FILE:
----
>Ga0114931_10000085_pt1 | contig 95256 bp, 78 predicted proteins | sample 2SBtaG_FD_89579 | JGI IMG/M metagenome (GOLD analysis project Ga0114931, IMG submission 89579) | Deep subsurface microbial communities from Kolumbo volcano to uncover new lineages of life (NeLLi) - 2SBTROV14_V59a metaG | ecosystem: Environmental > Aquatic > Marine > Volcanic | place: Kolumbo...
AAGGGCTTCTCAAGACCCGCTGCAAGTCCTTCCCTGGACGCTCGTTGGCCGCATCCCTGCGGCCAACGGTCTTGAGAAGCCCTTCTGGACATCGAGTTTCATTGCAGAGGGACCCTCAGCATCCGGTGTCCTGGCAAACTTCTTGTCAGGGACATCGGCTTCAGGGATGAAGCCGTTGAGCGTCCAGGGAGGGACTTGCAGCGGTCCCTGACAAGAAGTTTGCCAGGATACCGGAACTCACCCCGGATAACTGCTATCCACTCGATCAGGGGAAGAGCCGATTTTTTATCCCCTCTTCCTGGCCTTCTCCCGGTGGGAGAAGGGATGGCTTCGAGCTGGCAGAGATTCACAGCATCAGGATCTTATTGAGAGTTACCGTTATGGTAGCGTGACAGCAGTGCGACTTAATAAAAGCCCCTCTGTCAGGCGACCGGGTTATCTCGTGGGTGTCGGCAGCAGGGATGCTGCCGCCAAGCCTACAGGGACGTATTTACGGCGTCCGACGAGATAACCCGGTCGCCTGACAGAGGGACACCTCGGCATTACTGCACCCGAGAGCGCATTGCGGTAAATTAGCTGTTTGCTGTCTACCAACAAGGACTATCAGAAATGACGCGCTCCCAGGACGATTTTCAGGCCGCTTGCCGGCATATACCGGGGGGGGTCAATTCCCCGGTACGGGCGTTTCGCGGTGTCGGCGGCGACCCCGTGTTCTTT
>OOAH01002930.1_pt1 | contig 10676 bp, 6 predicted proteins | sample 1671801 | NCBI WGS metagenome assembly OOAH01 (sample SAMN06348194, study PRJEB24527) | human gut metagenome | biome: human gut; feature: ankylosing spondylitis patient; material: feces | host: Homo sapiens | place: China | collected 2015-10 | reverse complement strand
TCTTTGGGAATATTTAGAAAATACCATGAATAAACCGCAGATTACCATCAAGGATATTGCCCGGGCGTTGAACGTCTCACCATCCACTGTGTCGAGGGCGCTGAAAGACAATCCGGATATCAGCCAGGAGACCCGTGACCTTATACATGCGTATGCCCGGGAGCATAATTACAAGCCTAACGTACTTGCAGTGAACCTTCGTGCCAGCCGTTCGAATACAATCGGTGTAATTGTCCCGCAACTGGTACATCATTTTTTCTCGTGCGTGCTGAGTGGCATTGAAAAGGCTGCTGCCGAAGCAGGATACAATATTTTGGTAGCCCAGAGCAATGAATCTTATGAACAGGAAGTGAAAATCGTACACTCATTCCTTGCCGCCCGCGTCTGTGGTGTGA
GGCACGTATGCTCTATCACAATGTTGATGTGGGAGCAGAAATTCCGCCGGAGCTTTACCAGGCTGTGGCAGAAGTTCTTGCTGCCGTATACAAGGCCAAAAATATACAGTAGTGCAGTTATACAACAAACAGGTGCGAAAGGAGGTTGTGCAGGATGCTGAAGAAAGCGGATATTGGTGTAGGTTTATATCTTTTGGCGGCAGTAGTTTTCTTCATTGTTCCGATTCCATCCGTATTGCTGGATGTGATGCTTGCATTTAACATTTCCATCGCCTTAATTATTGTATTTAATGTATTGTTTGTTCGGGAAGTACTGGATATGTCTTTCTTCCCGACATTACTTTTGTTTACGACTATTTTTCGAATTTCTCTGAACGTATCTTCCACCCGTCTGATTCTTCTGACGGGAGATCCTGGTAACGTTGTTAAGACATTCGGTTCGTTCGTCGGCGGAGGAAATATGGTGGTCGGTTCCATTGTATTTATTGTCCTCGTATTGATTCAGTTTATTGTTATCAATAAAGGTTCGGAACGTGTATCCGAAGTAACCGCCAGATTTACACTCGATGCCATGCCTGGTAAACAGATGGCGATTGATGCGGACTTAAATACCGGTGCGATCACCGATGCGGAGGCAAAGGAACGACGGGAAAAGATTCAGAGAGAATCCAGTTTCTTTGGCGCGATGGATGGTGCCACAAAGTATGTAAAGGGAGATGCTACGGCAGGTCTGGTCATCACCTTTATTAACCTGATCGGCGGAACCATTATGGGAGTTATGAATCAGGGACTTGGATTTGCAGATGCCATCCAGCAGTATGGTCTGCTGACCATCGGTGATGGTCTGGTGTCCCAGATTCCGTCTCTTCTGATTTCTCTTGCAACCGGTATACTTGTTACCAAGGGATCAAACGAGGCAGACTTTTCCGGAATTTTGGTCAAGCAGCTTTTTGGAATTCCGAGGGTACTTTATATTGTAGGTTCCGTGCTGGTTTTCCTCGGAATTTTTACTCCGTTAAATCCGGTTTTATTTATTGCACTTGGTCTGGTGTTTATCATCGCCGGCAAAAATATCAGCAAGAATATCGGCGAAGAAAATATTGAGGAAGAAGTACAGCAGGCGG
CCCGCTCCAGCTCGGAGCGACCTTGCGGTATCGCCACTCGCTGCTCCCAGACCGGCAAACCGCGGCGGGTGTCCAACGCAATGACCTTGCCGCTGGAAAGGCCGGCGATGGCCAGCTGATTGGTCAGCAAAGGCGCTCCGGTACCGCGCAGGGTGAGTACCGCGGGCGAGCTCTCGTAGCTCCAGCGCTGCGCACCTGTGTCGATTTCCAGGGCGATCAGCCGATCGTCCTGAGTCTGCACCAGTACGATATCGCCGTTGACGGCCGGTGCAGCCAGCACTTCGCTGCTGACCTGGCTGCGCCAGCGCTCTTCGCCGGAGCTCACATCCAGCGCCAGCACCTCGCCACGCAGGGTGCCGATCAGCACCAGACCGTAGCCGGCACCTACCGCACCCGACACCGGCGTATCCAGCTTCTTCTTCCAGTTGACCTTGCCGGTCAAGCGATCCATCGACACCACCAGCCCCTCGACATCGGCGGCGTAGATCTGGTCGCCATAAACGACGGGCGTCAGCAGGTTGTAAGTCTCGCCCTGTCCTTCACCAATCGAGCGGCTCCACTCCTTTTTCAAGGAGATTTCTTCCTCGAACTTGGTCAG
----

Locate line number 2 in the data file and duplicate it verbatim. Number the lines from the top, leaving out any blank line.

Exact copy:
AAGGGCTTCTCAAGACCCGCTGCAAGTCCTTCCCTGGACGCTCGTTGGCCGCATCCCTGCGGCCAACGGTCTTGAGAAGCCCTTCTGGACATCGAGTTTCATTGCAGAGGGACCCTCAGCATCCGGTGTCCTGGCAAACTTCTTGTCAGGGACATCGGCTTCAGGGATGAAGCCGTTGAGCGTCCAGGGAGGGACTTGCAGCGGTCCCTGACAAGAAGTTTGCCAGGATACCGGAACTCACCCCGGATAACTGCTATCCACTCGATCAGGGGAAGAGCCGATTTTTTATCCCCTCTTCCTGGCCTTCTCCCGGTGGGAGAAGGGATGGCTTCGAGCTGGCAGAGATTCACAGCATCAGGATCTTATTGAGAGTTACCGTTATGGTAGCGTGACAGCAGTGCGACTTAATAAAAGCCCCTCTGTCAGGCGACCGGGTTATCTCGTGGGTGTCGGCAGCAGGGATGCTGCCGCCAAGCCTACAGGGACGTATTTACGGCGTCCGACGAGATAACCCGGTCGCCTGACAGAGGGACACCTCGGCATTACTGCACCCGAGAGCGCATTGCGGTAAATTAGCTGTTTGCTGTCTACCAACAAGGACTATCAGAAATGACGCGCTCCCAGGACGATTTTCAGGCCGCTTGCCGGCATATACCGGGGGGGGTCAATTCCCCGGTACGGGCGTTTCGCGGTGTCGGCGGCGACCCCGTGTTCTTT